We appreciate the physical volume knob on the multimedia system, while the large touchscreen also shifts the cabin closer to premium than economy.
There's no doubt that the Mondeo is a chunky monkey. Just get a look at those proportions, it looks like a dense rectangle's worth of car, and that's before you line it up next to something else for perspective.
In this case I sat it next to my Falcon. Once the largest sedan on offer by Ford in Australia, in some ways it looks dwarfed. The Mondeo is taller and just as wide, but not quite as long. A quick comparison of spec sheets proves it's not much lighter either, despite the Falcon sporting a cast-iron engine that's literally twice the size.
The front three-quarter especially makes the Mondeo look tough. The big catfish-esque grille combined with the slimline headlight clusters and bonnet ripples make it look aggressive - like a rolling advertisement for the Mustang.
Head round to the rear three-quarter, however and things get a little… off. The raised dimensions and high rear light features make it look too tall. The 'liftback' roofline does no wonders for the car's proportions either.
It's a shame that after so many decades of Mondeo there is still apparently no way to make that rear-end appealing.
Inside there are also plenty of quirks. While there are some parts that really work, there are also some that don't.
The plush leather seats unique to the Titanium grade are lovely, but they're positioned so high up you'd be forgiven for thinking you were at the helm of an SUV. The sunroof is also so far back it's basically useless for front passengers, yet it eats their headroom (also, it's just a glass roof that doesn't open).
Then there's the switchgear, of which there is an overwhelming amount. You're presented with a sensory assault of buttons and displays, half of which could seemingly be easily offloaded onto the multimedia system. It's an approach that dates an otherwise modern-looking cabin.
Eerily similar to the Falcon, the fan speed and temperature controls aren't dials (a user experience nightmare) but the volume control is… go figure.
Those gripes aside there's plenty to like about the Mondoe cabin. There are soft-touch surfaces everywhere, helping the car live up to its luxury spec and price point, while all the switchgear and interactive parts are solid and tough, just like the Mondeo's big brother, the Ranger.
While the digital dash is way too busy, it presents the relevant information well, and is a good interactive design once you get used to it.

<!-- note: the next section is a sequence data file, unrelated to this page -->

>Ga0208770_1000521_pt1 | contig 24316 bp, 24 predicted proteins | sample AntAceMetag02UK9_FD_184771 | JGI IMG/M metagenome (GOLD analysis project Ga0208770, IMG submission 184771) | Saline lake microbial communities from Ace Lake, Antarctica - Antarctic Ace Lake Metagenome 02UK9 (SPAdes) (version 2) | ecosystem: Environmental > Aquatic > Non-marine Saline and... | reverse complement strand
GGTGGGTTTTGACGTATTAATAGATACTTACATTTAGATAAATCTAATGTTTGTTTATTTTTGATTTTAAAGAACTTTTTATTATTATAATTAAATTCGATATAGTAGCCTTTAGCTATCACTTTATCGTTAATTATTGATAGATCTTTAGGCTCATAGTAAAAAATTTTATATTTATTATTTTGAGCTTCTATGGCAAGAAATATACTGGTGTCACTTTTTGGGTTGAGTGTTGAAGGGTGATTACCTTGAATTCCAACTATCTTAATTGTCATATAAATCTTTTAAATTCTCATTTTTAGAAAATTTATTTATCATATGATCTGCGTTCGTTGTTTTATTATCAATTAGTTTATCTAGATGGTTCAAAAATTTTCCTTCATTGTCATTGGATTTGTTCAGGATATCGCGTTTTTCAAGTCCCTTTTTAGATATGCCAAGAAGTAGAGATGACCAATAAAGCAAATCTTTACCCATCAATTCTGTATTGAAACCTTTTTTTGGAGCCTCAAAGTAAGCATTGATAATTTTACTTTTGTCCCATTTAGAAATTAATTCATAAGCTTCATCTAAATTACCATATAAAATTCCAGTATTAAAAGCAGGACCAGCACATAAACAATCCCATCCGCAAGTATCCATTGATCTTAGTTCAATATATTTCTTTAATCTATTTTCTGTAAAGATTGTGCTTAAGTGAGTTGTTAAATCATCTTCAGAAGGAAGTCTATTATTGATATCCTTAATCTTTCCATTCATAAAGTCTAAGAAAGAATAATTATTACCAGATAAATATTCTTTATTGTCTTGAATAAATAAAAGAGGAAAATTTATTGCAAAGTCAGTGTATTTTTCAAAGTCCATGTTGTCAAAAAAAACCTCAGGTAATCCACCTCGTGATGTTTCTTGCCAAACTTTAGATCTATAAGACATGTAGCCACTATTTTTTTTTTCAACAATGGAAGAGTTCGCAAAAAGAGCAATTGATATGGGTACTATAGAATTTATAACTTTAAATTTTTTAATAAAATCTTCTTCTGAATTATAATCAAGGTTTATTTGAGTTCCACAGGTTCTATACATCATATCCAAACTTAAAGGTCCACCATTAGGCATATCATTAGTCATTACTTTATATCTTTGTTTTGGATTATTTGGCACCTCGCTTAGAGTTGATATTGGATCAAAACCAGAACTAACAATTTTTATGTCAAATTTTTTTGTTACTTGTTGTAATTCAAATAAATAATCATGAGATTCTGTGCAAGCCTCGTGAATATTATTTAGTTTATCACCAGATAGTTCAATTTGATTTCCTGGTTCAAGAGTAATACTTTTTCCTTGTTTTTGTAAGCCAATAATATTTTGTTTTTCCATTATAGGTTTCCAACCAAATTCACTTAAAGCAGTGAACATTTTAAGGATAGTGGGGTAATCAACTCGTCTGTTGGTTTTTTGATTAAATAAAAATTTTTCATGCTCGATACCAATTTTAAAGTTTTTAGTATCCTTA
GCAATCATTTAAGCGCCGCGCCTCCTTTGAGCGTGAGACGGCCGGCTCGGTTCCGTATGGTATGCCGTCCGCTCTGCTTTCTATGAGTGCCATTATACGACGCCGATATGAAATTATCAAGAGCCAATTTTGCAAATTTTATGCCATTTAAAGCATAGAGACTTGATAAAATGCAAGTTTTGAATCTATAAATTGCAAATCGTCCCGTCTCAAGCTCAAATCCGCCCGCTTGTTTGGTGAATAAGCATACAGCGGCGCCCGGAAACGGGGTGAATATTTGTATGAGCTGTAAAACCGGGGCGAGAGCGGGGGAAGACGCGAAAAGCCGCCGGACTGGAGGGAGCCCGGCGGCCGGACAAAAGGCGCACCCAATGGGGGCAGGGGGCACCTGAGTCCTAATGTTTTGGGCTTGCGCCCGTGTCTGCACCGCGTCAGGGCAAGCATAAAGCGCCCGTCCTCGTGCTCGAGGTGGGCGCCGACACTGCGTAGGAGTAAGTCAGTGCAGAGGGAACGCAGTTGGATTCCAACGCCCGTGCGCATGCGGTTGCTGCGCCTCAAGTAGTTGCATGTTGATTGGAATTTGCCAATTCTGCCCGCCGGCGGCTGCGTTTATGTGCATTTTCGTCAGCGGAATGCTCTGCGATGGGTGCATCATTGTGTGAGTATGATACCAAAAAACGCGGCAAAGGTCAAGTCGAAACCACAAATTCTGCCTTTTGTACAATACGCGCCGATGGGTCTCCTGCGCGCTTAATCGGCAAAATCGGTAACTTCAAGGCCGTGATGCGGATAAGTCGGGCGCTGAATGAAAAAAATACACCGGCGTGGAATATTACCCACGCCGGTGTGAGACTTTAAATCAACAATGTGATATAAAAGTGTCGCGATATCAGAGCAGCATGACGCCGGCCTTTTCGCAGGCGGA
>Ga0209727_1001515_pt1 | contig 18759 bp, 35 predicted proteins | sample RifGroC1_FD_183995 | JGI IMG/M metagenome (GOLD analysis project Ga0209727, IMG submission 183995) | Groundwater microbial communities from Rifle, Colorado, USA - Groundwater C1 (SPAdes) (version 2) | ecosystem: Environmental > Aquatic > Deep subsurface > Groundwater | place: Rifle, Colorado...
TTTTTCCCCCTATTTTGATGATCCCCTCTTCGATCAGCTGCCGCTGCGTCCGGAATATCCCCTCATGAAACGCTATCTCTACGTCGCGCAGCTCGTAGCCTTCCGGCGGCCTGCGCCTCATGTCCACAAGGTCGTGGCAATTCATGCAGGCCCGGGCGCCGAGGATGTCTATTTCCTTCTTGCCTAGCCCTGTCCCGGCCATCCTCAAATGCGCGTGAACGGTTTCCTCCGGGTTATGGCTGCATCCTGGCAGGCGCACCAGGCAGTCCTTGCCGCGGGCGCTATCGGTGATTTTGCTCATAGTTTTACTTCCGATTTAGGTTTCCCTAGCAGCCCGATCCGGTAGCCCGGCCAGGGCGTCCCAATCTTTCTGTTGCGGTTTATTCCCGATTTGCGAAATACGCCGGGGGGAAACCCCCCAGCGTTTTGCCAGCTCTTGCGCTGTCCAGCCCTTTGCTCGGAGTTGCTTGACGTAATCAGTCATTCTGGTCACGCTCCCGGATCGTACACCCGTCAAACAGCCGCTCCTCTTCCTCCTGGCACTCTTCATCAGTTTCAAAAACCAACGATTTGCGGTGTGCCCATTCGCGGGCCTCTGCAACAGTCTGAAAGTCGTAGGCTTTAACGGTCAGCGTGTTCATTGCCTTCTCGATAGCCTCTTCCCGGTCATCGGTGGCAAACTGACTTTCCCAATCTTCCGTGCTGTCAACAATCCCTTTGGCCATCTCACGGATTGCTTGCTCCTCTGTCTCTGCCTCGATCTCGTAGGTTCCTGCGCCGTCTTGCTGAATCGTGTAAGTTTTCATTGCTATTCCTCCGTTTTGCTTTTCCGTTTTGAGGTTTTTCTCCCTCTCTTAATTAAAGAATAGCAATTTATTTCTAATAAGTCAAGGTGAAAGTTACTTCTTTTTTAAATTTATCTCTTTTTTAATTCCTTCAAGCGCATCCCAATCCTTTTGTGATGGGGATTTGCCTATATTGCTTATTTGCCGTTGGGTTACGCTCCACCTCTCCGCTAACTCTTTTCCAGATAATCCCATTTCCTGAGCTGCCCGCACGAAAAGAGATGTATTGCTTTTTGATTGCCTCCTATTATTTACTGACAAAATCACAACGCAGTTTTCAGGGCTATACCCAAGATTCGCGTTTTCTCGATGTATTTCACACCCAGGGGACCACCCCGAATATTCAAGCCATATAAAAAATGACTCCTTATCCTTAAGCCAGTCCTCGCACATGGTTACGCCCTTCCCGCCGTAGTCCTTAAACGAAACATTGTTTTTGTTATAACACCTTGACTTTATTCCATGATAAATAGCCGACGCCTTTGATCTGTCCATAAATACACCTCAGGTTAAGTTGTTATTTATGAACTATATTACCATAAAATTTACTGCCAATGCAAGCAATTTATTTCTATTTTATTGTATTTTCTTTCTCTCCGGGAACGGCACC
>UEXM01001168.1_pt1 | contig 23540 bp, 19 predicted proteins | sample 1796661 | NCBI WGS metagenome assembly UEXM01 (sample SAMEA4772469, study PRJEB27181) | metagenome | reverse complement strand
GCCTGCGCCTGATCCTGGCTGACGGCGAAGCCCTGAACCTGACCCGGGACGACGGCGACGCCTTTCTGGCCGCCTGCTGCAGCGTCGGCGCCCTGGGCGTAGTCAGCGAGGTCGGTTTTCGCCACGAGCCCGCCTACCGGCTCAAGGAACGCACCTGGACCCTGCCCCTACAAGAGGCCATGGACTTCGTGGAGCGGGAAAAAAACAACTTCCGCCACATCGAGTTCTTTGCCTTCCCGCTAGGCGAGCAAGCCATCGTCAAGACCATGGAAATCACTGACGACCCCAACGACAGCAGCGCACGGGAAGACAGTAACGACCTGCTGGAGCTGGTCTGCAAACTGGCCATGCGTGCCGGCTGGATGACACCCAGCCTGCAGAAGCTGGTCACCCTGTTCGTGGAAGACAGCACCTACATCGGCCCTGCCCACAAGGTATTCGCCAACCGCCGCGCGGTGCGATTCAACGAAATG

The back seat is a very nice place to be, making full use of that big glass roof, and the rear seats are just as plush as the front ones. If you spend lots of time ferrying friends or family around, it's a strong point for the Mondeo.
Measuring 4775mm long, 1835mm wide, 1457mm tall and with a 2791mm wheelbase, the Passat is certainly large enough to easily accommodate four adults and plenty of luggage.
In the front row, storage solutions are available at every turn.
Two cupholders sit between the front passengers, good for a morning cup of coffee on the way to work, while the door pockets will easily accommodate a medium-sized water bottle.
The glove box is also cooled, though what practical function this serves is still unclear (are you really going to put a drink bottle in there?), while a roof console, driver's side dashboard cubby and storage pockets behind the front seats can accommodate all manner of paraphernalia.
The front passengers also have an armrest with storage box, while the rear occupants are treated to a fold-down armrest with cupholders.
The rear seats offer enough head-, leg- and shoulder-room for our 183cm (6.0ft) frame, but the middle seat is a bit of a squeeze.
As evidenced by our photos, a large and medium suit can fit side-by-side in the Passat's boot, leaving room in the side storage pockets for smaller items that may roll around once underway.
The sedan's 60/40 split rear seats can also fold from latches in the boot to boost storage capacity to 1152L, though the wagon (with its 650L/1780L boot capacity) is still the choice for those who value practicality.
Cargo restraining hooks are available, as are shopping bag hooks (always a win) and a 12-volt socket.